Why the Name?
The site of Donington Gardens holds a special historical significance and a close link to early colonial NSW
The village is located on the last remaining piece of land that was granted to Matthew Flinders in 1800 by the second Governor of NSW, John Hunter as a reward for his exploration of the Georges River.
Although his exploration was mostly made in unsuitable, leaky or rotten ships, Matthew Flinders has always been considered to be one of the world’s most accomplished navigators and hydrographers.
The son of a surgeon, and named after his father, Matthew Flinders (1774-1814) was born and educated in Donington, Lincolnshire, England.
Resisting family pressure to follow in the footsteps of his father and grandfather before him and inspired by his boyhood hero, the literary character Robinson Crusoe, he entered the navy where he trained as a navigator.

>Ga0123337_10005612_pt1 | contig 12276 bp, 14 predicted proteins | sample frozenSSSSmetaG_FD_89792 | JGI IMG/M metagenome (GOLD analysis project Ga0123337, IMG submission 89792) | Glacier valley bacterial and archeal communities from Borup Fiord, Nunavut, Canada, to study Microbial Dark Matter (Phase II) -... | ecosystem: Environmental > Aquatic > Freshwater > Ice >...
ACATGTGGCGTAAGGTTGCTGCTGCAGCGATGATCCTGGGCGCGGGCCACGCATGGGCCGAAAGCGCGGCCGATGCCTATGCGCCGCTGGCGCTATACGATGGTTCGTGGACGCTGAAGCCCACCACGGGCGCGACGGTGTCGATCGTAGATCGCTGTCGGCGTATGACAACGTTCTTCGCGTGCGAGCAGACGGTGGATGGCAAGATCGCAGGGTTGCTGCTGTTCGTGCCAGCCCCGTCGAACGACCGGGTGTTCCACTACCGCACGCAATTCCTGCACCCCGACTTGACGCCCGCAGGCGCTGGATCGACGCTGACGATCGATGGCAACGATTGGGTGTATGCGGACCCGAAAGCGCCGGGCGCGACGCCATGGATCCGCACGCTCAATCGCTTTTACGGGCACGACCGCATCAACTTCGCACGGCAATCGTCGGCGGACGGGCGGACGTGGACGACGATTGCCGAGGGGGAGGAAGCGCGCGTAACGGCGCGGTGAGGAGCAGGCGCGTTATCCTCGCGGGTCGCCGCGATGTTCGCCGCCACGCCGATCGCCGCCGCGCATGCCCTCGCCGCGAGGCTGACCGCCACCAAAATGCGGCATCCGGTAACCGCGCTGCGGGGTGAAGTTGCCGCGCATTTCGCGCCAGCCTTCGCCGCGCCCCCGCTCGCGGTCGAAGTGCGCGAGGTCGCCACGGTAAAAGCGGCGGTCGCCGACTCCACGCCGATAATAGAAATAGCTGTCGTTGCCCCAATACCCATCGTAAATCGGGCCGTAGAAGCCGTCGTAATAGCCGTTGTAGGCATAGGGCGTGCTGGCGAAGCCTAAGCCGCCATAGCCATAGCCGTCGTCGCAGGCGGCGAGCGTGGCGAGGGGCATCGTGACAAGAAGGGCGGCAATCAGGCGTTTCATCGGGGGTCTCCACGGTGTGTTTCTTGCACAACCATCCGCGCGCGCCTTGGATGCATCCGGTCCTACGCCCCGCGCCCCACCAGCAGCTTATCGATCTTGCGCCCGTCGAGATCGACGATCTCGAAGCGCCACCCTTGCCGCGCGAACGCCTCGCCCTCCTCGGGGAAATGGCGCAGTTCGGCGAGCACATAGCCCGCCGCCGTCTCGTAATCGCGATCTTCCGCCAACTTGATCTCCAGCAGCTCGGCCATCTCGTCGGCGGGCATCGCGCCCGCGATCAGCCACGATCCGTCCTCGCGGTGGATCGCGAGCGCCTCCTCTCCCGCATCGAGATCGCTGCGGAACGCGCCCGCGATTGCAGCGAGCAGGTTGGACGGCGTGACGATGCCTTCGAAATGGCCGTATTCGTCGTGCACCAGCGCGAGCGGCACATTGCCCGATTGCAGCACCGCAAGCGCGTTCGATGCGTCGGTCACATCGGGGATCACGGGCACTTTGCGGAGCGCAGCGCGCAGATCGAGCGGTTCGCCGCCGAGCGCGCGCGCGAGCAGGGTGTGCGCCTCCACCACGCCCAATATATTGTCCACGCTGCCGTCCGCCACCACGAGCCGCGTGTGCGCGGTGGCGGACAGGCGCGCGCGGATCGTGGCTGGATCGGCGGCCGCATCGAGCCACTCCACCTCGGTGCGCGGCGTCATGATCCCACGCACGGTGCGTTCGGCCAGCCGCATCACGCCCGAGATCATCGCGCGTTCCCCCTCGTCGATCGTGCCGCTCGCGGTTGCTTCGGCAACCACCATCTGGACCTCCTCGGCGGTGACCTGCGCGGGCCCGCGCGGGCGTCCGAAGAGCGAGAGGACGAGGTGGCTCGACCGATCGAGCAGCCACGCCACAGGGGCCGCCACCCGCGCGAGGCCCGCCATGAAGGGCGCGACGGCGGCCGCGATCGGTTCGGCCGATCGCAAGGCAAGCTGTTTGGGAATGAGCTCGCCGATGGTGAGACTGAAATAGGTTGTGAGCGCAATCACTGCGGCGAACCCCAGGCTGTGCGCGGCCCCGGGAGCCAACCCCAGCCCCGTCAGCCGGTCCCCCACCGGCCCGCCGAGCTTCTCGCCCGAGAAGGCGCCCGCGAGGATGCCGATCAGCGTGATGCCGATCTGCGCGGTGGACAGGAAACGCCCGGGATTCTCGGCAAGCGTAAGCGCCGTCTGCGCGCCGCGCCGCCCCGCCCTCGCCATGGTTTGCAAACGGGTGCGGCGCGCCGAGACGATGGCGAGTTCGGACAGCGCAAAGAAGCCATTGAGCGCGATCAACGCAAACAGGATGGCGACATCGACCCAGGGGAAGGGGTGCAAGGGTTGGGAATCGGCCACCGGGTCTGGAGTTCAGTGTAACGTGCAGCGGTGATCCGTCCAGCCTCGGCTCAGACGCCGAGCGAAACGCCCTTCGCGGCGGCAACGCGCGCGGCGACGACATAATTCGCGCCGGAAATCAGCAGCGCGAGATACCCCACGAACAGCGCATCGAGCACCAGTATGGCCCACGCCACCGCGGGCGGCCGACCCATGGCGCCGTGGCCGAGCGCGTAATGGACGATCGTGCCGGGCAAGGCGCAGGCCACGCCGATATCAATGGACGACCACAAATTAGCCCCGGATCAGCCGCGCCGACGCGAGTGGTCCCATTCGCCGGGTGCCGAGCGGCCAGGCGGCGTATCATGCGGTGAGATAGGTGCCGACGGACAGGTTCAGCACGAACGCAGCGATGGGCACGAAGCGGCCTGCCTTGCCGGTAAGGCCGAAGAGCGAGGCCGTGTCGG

He served with diligence as midshipman under William Bligh on a voyage to Tahiti in 1791 and after returning to England saw action in H.M.S. Bellerophon at the naval battle of the Glorious First of June 1794. The next year he sailed on H.M.S. Reliance from England for Port Jackson, with George Bass as surgeon. Upon his arrival, he accompanied Bass on two hazardous trips in small open boats, as they explored Botany Bay and George’s River.
The name ‘Donington’ reflects our admiration of the achievements of Flinders, while the word ‘gardens’ has been included to highlight the importance we place upon setting the village amidst extensive park-like gardens.